In the dialog above, there's a thick black border around the list of files, indicating that the list is the focus--the element to which keystrokes go. In an "Open..." dialog box with the list as the focus, you can use the arrow keys to change which file or folder is selected. If you type a letter on the keyboard, the first file whose name begins with that letter is selected. If you type a few letters in succession (quickly so the Mac knows they belong together), the first file with that combination of initial letters is selected. For instance, typing "a" might select a file called "Aardvarks--a study in alphabetical firsts" while "ab" would select "About This Particular Mac 1.01."
You can change the focus by typing Tab. In this case, tabbing will switch from the list box to the text box where you enter the file's name. Many dialogs have more than one text box, and Tab will cycle through them. Option-tab will cycle through them in reverse order.
You probably already know that clicking the pop-up menu in the "Save..." dialog lets you move up the disk hierarchy. However, it's often quicker to do this with the keyboard. Command-up-arrow will move one level up the disk hierarchy (another shortcut for this is clicking on the volume icon at the upper right of the dialog). If you have a folder selected in the list box, command-down-arrow opens that folder (ie moves one level down). Using command-left-arrow and command-right-arrow, you can cycle between mounted volumes.
In every Mac dialog or alert, there is (or should be) a default button, distinguishable by its thick outline. To press this button, you can simply type Return or Enter. The Cancel button can also be accessed from the keyboard--just type Command-. or Escape. In many cases, other buttons have shortcuts as well. In some applications (like Emailer or BBEdit) the key equivalents become visible if you hold down the Command key. In others, there's no indication that they're there, but you can generally find them by experimentation. A good bet is the first letter of the button's name. For instance, in the "Save..." dialog above, Eject is Command-E, Desktop is Command-D, and New Folder is Command-N. In the alert pictured below (accessed by pressing the soft power button), Restart is Command-R and Sleep is Command-S.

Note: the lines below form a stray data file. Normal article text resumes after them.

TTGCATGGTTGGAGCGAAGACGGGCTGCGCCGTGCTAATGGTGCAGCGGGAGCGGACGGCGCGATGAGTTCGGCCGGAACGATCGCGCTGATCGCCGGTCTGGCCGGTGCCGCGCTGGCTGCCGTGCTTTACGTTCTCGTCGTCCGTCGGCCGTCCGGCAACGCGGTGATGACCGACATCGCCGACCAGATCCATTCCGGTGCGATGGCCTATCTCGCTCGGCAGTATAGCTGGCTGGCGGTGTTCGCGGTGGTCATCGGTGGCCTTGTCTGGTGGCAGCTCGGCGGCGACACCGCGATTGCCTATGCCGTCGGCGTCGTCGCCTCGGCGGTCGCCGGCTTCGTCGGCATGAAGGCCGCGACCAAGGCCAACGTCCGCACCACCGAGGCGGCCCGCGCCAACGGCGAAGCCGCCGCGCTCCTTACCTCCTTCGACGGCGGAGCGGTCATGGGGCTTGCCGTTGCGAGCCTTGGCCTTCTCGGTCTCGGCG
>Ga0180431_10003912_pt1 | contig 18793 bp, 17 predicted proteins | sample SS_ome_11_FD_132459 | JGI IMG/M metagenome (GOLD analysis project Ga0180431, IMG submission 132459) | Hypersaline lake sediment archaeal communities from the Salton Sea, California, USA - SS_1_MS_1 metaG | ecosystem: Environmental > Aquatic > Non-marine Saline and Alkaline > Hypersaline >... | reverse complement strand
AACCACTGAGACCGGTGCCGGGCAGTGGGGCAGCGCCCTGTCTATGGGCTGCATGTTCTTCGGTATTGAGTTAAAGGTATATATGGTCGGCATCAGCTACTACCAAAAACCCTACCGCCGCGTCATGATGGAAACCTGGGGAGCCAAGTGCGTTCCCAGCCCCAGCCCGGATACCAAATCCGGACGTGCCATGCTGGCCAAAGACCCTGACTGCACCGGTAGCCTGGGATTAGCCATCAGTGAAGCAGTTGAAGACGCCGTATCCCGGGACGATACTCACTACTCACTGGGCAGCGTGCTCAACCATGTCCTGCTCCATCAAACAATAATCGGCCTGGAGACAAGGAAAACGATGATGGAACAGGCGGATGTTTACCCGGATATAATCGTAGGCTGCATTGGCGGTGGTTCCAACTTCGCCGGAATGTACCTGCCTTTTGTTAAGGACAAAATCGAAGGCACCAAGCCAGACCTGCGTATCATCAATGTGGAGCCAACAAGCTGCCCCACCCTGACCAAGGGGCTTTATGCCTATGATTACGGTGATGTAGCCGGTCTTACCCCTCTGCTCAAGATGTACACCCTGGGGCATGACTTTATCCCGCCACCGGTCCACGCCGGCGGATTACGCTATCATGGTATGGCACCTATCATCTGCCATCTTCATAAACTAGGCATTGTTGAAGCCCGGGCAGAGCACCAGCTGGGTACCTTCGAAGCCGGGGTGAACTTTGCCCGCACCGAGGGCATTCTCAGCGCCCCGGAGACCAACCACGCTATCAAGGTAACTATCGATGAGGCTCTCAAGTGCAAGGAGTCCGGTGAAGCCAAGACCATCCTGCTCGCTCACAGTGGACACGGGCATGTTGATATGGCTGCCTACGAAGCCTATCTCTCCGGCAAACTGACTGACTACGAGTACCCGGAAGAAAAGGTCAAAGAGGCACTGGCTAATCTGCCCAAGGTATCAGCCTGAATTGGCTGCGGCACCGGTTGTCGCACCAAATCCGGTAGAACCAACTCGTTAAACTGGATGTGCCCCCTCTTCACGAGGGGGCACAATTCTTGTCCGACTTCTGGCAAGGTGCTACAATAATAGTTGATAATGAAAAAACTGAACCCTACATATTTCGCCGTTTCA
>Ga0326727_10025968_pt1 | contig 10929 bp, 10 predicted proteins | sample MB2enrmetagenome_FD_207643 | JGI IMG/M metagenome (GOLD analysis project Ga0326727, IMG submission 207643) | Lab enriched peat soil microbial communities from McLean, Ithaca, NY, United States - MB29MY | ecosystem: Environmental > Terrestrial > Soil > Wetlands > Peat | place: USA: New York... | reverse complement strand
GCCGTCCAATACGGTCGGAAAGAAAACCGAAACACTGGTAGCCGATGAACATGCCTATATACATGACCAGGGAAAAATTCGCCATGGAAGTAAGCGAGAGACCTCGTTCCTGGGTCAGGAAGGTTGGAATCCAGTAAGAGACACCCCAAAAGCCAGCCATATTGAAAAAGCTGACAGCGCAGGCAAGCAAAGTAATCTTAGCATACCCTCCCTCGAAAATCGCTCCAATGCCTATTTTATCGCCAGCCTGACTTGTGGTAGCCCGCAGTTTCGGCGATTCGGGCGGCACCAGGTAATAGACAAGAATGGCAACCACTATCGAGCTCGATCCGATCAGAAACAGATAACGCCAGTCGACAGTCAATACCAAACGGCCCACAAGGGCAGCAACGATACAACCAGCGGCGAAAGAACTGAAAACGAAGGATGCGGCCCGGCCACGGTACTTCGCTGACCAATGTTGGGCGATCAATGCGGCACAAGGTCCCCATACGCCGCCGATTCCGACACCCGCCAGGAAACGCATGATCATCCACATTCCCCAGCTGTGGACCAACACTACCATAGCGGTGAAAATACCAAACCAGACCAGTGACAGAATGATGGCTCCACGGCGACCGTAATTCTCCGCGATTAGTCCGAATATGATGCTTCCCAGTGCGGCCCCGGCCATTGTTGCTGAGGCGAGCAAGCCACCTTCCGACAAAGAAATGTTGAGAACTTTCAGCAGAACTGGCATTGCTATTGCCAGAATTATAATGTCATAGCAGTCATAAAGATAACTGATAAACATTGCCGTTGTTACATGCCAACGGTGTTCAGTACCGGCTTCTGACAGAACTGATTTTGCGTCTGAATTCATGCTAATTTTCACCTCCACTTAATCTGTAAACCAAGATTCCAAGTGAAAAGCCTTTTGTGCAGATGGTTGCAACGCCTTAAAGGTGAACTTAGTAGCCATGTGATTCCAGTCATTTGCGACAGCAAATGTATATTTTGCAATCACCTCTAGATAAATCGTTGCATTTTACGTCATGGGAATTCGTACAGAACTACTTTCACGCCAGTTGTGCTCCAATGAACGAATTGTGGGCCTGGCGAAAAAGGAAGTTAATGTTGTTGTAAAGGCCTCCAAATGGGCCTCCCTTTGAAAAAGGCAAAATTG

As you can see, there are quite a few shortcuts hidden behind the Mac's user-friendly interface. In future columns, I hope to discuss more of them. In the meantime, I suggest you try them out. You will find that some are not worth the effort of remembering; but many are. Often, it's not so much a question of whether the mouse is faster than the keyboard, but where your hand is. The best way to learn more about your Mac is to experiment. If you find yourself saying, "Wouldn't it be nice if there were a faster way to ____?" there's a good chance it already exists. See if you can find it.
"The Personal Computing Paradigm" is © 1998 by Michael Tsai, <email@example.com>.Michael doesn't have a real PC, so he used Virtual PC to take the above screenshot. The fact about the relative speeds of the mouse and keyboard is from Tog onInterface by Bruce Tognazzini.
Also in This Series
- How Cool Is Your Mac? · May 2012
- Mac OS X’s Increasing Stability · August 2006
- Coping With Mac OS X’s Font Rendering · January 2006
- E-Mail Archiving with Eudora and Mail.app · January 2003
- Grab Bag · October 2002
- Mac OS X 10.2—First Impressions · September 2002
- Mac OS X 10.1—First Impressions · October 2001
- Mac OS X Tips · June 2001
- Mac OS X—Finally · May 2001
- Complete Archive